Four studies supported increasing evidence that subjective cognitive decline (SCD) — the self-reported perception of memory or cognition problems — is a potentially valid early clinical marker of brain and cognitive changes that may indicate Alzheimer’s disease. One study cognitively normal older people showed a significant relationship between self-reported cognitive concerns and evidence of buildup of beta-amyloid protein, the main component of Alzheimer’s brain “plaques,” as revealed by PET scans. Another study of nearly 4,000 nurses age 70 and older indicated that a subjective concern about memory could be a marker of subsequent decline in objectively measured memory, especially among carriers of the ApoE4 gene, the strongest known genetic risk factor for Alzheimer’s. In a third study, older adults underwent annual cognitive assessments for an average of 10 years. Subjects who reported a change in memory since their last assessment were almost twice as likely to be diagnosed with mild cognitive impairment or dementia during follow-up than those who did not report such a change. Also at AAIC 2013, an international group of Alzheimer’s researchers announced the formation of the Subjective Cognitive Decline Initiative (SCD-I) to develop a new research framework for SCD, with a focus on preclinical Alzheimer’s.
Alzheimer’s disease therapies update
Preliminary results in studies of two new potential Alzheimer’s therapies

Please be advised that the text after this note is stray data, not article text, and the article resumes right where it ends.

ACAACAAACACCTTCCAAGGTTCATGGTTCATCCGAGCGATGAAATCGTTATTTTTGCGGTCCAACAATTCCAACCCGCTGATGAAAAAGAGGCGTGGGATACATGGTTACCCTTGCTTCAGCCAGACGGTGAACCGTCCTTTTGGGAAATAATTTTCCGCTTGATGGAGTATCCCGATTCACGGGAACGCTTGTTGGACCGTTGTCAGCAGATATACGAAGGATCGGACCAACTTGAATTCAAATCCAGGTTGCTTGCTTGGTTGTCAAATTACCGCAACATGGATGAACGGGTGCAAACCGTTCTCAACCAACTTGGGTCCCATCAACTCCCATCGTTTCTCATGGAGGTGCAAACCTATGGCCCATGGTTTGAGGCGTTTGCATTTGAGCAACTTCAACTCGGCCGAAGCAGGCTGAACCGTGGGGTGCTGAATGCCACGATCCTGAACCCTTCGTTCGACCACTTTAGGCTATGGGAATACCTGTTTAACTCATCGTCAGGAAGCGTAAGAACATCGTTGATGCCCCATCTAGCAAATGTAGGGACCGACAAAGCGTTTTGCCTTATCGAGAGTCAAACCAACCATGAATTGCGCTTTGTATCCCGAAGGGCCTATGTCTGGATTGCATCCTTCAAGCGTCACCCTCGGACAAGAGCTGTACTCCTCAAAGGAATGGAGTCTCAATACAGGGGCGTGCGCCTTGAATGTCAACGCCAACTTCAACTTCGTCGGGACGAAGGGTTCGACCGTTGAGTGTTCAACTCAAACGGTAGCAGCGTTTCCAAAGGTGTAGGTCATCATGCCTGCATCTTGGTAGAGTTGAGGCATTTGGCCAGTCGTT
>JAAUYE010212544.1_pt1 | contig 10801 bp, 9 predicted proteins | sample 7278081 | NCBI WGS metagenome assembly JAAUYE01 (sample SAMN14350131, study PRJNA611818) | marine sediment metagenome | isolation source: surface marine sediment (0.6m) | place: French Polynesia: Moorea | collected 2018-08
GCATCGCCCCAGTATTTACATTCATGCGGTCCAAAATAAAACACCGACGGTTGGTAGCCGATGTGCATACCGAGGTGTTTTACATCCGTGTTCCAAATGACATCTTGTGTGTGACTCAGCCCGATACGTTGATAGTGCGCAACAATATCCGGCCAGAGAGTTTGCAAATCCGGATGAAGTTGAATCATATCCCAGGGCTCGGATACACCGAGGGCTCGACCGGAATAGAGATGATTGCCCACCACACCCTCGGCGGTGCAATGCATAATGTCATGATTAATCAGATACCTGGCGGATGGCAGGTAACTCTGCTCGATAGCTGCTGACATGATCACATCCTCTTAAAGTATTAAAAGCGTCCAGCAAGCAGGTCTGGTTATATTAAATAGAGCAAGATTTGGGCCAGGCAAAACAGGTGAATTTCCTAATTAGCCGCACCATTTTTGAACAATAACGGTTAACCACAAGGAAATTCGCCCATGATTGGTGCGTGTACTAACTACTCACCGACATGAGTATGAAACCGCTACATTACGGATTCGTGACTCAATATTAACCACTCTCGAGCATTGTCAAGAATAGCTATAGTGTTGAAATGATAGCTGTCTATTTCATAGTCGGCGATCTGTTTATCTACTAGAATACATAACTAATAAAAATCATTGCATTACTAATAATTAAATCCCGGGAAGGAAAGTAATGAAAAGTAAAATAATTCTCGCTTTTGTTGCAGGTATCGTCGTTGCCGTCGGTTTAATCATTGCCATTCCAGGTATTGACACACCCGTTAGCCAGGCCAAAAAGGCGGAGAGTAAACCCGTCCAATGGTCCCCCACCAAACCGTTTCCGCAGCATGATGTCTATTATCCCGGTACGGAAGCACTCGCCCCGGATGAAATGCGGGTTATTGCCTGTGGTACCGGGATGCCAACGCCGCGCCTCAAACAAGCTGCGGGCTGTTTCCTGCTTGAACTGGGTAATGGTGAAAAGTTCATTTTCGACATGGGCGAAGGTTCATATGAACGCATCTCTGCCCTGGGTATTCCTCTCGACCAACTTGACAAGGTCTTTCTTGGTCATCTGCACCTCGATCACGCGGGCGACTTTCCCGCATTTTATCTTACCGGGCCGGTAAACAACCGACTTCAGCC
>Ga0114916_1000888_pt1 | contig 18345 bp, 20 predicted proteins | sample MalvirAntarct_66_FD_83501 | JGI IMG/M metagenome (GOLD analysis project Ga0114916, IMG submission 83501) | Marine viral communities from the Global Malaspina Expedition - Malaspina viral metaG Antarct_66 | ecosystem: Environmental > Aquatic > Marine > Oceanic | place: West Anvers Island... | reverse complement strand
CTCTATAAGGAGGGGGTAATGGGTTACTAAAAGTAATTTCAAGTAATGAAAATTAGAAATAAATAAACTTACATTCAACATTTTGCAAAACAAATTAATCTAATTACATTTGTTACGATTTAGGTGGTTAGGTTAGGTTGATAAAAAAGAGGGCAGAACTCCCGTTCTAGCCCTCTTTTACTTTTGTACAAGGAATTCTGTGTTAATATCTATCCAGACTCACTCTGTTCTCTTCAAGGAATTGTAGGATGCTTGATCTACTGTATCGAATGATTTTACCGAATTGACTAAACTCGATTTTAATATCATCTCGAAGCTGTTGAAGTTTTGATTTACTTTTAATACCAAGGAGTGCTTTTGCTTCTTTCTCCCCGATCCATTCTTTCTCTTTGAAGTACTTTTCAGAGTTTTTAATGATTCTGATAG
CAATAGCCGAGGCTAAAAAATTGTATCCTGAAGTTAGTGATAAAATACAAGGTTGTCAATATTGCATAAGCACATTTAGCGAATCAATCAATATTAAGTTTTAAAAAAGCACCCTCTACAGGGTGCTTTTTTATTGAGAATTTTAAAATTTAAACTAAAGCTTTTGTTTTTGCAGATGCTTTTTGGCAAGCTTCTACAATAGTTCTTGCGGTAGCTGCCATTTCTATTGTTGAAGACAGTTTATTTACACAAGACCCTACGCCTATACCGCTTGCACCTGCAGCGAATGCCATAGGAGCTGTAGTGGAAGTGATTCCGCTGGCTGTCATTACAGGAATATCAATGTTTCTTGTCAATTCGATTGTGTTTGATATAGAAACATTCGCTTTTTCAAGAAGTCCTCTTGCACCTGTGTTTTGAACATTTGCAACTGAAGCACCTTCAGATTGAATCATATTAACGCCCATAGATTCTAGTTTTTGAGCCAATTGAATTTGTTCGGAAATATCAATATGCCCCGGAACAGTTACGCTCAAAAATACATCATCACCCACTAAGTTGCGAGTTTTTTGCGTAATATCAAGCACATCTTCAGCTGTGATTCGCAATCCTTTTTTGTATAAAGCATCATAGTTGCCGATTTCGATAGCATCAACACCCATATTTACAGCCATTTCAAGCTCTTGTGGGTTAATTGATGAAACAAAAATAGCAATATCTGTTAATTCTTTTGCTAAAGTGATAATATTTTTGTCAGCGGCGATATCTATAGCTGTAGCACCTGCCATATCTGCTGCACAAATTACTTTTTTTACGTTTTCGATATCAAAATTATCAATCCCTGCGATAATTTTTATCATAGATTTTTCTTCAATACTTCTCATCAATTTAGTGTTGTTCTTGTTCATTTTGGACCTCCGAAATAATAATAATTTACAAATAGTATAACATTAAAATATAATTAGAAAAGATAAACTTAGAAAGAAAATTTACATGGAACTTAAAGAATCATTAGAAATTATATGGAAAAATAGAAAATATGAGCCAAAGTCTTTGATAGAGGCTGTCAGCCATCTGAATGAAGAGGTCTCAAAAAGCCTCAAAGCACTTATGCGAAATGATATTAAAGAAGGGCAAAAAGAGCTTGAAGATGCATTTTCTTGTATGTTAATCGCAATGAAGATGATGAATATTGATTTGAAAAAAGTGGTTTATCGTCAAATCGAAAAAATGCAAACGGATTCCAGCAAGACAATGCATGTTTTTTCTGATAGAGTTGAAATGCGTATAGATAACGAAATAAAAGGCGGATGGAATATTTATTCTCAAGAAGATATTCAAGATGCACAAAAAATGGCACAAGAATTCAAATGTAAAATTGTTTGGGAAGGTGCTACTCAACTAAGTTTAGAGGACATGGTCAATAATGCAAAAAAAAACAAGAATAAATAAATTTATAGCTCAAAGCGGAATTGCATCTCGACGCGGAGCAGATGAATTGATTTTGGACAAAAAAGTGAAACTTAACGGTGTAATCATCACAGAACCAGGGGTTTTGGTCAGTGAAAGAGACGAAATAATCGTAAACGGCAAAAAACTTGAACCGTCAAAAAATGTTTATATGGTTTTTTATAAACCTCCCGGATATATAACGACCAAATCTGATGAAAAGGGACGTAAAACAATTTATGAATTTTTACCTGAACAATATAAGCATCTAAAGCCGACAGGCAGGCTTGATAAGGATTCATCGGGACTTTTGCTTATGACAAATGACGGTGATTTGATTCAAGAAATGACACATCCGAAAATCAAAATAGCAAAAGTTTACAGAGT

It has been suggested that amyloid plaques can stimulate microglia, the brain’s first-line immune cells, to produce inflammatory compounds that cause brain cell damage in Alzheimer’s patients. The experimental compound CHF5074 (Chiesi Pharmaceuticals), which is designed to inhibit inflammation by modifying microglial action, has been shown to prevent formation of brain plaques and reduce deficits in mouse models of Alzheimer’s. In a 90-week clinical trial of CHF5074 in people with mild cognitive impairment, powered only for safety and dosing, not for efficacy, an interim analysis of cognitive tests of 32 patients showed statistically significant, dose-dependent improvements in participants’ cognitive abilities. Study participants who carried one or two copies of the ApoE4 gene, which increases the risk of Alzheimer’s, performed significantly better than ApoE4 non-carriers on two of the cognitive tests.